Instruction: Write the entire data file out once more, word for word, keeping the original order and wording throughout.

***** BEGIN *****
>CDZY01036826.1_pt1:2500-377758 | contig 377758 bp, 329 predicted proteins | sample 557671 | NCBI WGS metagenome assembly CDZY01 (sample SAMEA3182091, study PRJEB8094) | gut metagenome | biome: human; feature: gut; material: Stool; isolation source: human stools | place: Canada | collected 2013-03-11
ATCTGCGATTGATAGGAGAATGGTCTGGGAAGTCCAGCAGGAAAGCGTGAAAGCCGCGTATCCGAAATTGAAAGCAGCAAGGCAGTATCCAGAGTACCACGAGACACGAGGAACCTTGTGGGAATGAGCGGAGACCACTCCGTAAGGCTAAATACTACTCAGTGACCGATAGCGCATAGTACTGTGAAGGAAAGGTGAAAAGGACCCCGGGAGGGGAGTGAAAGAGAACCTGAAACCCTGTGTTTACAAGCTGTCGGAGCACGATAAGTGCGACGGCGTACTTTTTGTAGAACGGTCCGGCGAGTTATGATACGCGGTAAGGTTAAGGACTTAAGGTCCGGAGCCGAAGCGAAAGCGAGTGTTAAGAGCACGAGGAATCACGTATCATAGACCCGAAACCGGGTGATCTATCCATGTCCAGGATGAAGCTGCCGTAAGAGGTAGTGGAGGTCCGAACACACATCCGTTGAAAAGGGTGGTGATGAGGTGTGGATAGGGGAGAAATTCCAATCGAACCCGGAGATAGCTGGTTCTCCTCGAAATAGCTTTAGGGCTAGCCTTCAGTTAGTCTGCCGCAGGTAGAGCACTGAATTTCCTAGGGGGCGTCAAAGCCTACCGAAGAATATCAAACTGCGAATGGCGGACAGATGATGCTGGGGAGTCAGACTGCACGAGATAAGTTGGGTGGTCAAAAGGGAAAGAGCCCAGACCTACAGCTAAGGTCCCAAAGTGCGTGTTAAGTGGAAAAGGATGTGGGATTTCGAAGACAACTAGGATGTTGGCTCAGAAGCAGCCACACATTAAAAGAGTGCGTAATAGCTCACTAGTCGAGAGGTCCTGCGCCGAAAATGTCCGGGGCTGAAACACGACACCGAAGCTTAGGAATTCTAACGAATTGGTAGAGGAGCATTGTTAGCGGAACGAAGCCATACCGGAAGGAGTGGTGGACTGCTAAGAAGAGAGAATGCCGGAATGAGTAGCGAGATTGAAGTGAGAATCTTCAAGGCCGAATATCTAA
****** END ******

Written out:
>CDZY01036826.1_pt1:2500-377758 | contig 377758 bp, 329 predicted proteins | sample 557671 | NCBI WGS metagenome assembly CDZY01 (sample SAMEA3182091, study PRJEB8094) | gut metagenome | biome: human; feature: gut; material: Stool; isolation source: human stools | place: Canada | collected 2013-03-11
ATCTGCGATTGATAGGAGAATGGTCTGGGAAGTCCAGCAGGAAAGCGTGAAAGCCGCGTATCCGAAATTGAAAGCAGCAAGGCAGTATCCAGAGTACCACGAGACACGAGGAACCTTGTGGGAATGAGCGGAGACCACTCCGTAAGGCTAAATACTACTCAGTGACCGATAGCGCATAGTACTGTGAAGGAAAGGTGAAAAGGACCCCGGGAGGGGAGTGAAAGAGAACCTGAAACCCTGTGTTTACAAGCTGTCGGAGCACGATAAGTGCGACGGCGTACTTTTTGTAGAACGGTCCGGCGAGTTATGATACGCGGTAAGGTTAAGGACTTAAGGTCCGGAGCCGAAGCGAAAGCGAGTGTTAAGAGCACGAGGAATCACGTATCATAGACCCGAAACCGGGTGATCTATCCATGTCCAGGATGAAGCTGCCGTAAGAGGTAGTGGAGGTCCGAACACACATCCGTTGAAAAGGGTGGTGATGAGGTGTGGATAGGGGAGAAATTCCAATCGAACCCGGAGATAGCTGGTTCTCCTCGAAATAGCTTTAGGGCTAGCCTTCAGTTAGTCTGCCGCAGGTAGAGCACTGAATTTCCTAGGGGGCGTCAAAGCCTACCGAAGAATATCAAACTGCGAATGGCGGACAGATGATGCTGGGGAGTCAGACTGCACGAGATAAGTTGGGTGGTCAAAAGGGAAAGAGCCCAGACCTACAGCTAAGGTCCCAAAGTGCGTGTTAAGTGGAAAAGGATGTGGGATTTCGAAGACAACTAGGATGTTGGCTCAGAAGCAGCCACACATTAAAAGAGTGCGTAATAGCTCACTAGTCGAGAGGTCCTGCGCCGAAAATGTCCGGGGCTGAAACACGACACCGAAGCTTAGGAATTCTAACGAATTGGTAGAGGAGCATTGTTAGCGGAACGAAGCCATACCGGAAGGAGTGGTGGACTGCTAAGAAGAGAGAATGCCGGAATGAGTAGCGAGATTGAAGTGAGAATCTTCAAGGCCGAATATCTAA